I’ve wanted to make a whirligig for a while, so today was good as any to give it a try. The heart of any whirligig is the propeller, and since I have no idea how to make one, a lot of guessing will be in order. All of the assembly was done by David, I only did the propeller part.
So here are a few thoughts before tackling the propeller part:
- It should be a light as possible
- The angle of the blades (rake?) should not be steep
- The propeller blades should be fairly long
- And finally, the prop has to be well balanced
For the sake of experimenting, I will use pine for the construction. Final versions will use a hardwood, perhaps birch. Overall length was arbitrarily determined to be 8″, and I used a scrap piece that measured 1″ x 3/4″. With the material cut, was time to start shaping. To make the process easier I cut away the waste using a back saw. A rasp bit mounted in the drill press made short work of the final shaping.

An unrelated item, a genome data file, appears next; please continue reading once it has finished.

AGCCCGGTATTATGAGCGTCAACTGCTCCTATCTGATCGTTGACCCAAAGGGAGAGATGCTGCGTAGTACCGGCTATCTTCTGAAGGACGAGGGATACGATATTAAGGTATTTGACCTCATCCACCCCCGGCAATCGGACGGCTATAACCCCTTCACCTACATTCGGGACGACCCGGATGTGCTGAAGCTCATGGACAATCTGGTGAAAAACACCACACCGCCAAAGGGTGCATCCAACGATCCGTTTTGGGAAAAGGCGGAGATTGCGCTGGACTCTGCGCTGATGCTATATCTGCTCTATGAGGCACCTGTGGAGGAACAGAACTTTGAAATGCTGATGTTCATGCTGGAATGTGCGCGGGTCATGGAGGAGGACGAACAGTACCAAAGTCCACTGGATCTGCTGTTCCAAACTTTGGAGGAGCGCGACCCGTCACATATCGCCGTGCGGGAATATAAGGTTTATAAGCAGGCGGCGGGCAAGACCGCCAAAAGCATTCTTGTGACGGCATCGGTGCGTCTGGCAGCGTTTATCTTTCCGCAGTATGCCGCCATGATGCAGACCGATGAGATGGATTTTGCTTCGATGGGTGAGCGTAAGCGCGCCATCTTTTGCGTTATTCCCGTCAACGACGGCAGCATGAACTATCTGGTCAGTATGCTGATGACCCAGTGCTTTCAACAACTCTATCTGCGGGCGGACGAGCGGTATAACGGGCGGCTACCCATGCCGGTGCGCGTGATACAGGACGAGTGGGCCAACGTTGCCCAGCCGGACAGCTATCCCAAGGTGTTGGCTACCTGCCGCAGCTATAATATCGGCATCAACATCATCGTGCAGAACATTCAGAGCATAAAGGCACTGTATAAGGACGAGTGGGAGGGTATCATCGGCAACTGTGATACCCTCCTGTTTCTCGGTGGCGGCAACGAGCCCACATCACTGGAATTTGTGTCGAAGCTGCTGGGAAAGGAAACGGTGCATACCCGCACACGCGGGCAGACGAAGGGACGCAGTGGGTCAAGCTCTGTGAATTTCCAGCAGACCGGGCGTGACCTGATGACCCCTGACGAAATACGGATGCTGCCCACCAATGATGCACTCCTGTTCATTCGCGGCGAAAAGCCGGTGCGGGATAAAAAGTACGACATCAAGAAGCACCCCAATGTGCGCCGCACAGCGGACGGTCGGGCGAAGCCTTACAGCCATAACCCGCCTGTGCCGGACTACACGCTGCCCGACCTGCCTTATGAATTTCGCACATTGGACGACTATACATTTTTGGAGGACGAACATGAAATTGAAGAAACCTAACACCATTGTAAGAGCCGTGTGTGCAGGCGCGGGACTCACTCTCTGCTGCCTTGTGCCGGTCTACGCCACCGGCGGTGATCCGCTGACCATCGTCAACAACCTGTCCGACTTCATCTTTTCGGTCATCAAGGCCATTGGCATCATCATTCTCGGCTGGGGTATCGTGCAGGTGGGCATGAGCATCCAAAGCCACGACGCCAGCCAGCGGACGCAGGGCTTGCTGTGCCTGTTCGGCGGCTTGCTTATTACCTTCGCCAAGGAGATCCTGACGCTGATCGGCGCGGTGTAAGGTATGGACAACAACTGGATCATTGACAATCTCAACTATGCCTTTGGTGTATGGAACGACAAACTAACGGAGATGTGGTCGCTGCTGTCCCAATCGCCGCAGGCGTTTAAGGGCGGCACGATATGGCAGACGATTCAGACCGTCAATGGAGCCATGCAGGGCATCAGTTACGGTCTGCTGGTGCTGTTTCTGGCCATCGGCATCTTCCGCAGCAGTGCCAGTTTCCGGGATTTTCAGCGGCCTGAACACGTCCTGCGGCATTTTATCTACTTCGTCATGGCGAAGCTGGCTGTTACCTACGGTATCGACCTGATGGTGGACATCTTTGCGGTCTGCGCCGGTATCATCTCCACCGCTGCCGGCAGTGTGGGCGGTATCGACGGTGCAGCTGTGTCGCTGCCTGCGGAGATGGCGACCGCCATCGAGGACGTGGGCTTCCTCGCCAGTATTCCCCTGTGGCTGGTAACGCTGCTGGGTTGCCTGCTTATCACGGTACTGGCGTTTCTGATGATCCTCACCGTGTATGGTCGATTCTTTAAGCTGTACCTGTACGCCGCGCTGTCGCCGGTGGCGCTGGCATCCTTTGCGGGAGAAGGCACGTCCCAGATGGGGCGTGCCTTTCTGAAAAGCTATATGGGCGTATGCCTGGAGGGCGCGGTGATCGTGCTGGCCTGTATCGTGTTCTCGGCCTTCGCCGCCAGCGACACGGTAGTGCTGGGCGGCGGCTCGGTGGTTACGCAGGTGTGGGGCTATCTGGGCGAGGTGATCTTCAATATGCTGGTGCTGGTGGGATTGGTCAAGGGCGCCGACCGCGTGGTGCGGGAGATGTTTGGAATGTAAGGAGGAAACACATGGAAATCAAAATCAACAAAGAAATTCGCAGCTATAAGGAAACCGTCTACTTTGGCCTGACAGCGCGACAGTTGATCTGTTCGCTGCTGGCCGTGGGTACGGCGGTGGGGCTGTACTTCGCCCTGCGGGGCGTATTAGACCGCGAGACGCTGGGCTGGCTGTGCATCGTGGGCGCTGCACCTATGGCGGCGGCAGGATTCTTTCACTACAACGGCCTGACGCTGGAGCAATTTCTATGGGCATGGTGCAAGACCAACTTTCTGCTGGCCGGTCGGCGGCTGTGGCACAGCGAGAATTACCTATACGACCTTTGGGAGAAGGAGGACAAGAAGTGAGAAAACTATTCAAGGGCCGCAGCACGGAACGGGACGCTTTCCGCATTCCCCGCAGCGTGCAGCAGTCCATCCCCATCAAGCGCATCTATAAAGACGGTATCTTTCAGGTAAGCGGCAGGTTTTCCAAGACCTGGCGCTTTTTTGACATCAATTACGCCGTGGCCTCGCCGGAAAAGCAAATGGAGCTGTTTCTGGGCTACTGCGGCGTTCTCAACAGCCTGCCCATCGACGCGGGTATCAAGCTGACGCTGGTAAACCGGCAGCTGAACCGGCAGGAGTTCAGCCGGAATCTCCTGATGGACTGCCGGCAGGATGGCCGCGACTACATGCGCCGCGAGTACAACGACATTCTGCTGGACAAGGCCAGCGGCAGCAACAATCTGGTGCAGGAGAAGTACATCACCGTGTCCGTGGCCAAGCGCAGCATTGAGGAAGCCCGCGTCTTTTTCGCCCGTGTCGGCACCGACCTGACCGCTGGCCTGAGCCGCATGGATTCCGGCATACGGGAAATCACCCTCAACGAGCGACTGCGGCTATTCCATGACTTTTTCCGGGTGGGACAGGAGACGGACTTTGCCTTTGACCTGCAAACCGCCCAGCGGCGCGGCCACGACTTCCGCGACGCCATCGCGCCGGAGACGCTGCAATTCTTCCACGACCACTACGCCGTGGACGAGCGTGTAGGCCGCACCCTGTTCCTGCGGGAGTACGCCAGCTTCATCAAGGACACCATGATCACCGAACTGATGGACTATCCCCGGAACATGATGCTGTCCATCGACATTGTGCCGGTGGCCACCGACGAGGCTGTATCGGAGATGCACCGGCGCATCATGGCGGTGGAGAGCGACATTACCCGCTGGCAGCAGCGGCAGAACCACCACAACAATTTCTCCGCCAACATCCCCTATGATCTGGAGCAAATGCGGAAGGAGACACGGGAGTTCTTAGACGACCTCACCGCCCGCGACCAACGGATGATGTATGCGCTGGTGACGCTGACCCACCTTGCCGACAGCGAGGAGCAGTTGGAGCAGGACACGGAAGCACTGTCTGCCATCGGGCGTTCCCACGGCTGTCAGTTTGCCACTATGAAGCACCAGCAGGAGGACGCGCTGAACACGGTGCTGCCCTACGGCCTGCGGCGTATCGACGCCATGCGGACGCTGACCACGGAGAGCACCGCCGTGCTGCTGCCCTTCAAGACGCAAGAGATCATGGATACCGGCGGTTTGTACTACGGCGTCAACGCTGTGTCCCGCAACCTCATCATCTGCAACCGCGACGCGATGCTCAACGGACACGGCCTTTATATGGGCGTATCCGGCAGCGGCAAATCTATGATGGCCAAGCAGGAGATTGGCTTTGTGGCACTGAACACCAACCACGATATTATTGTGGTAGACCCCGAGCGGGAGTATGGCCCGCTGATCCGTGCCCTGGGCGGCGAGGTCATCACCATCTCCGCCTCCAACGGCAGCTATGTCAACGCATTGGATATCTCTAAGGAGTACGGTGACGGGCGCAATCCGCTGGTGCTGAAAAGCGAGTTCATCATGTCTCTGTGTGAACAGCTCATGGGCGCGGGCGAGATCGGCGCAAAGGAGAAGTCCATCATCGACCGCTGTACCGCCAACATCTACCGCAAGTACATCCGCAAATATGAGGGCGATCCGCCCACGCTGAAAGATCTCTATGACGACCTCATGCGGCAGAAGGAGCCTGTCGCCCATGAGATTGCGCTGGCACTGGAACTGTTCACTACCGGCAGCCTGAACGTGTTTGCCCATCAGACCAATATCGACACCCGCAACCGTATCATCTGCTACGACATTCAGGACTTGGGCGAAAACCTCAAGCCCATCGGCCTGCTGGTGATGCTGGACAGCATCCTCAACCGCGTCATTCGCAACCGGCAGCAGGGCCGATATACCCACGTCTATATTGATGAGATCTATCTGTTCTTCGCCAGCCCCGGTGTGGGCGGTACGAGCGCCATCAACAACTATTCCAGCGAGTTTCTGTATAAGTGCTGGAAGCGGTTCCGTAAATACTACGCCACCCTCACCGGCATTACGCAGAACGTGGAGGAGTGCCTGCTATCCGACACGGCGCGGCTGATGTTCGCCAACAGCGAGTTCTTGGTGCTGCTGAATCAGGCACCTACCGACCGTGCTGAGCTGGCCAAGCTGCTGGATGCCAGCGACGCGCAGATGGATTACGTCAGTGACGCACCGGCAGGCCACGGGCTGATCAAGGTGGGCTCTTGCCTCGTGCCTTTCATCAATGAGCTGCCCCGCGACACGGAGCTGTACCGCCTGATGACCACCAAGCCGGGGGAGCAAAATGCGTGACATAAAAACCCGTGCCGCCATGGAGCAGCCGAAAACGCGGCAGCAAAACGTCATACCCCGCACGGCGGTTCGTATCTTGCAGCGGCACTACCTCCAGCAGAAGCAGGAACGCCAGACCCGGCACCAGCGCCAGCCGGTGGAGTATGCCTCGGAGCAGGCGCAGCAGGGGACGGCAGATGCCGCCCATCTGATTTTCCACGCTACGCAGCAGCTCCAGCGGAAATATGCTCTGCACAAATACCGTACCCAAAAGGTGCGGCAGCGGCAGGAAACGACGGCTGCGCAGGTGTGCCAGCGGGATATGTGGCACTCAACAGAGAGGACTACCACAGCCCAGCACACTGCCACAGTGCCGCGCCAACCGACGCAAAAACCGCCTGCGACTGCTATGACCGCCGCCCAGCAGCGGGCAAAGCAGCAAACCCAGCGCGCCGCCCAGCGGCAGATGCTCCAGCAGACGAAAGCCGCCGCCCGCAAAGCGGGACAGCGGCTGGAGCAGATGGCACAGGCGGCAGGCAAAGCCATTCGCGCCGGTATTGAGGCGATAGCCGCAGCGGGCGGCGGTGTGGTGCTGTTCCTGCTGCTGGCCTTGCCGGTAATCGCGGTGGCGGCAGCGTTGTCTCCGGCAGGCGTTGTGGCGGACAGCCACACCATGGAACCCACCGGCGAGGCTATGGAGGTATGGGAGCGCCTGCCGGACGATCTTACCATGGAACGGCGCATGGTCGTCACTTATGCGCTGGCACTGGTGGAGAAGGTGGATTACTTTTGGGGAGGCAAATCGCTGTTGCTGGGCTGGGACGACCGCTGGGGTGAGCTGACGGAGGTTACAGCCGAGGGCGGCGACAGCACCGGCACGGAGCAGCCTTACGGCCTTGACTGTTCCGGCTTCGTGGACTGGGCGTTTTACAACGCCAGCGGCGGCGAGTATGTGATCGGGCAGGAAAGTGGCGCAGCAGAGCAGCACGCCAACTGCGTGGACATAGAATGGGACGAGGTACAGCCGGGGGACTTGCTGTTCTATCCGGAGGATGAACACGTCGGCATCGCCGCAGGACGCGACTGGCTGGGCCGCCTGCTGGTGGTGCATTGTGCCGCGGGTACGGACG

The next step was to drill a centered hole and insert a small metal tube that was slightly larger than a 1/4-20 bolt. This will allow for smoother action and will protect the wood from wear. The fuselage is the same pine material used for the propeller, and the vertical stabilizer is 1/4″ plywood.
Now that all the pieces are assembled, the center of gravity must be determined. Just use something round, and move the object back and forth until is stays balanced. Make a mark on the side, and drill using a drill press.
Since this is mounted on a steel post, I put a bit of metal in the hole to keep the shaft from working through the pine. I also put a dab of grease in the hole.
And experiment, and we learned some things. First, the prop can be much longer and thinner. The rake needs to be less severe and I would like to find a better bearing method for smoother spinning.
Here’s a gallery of the pics: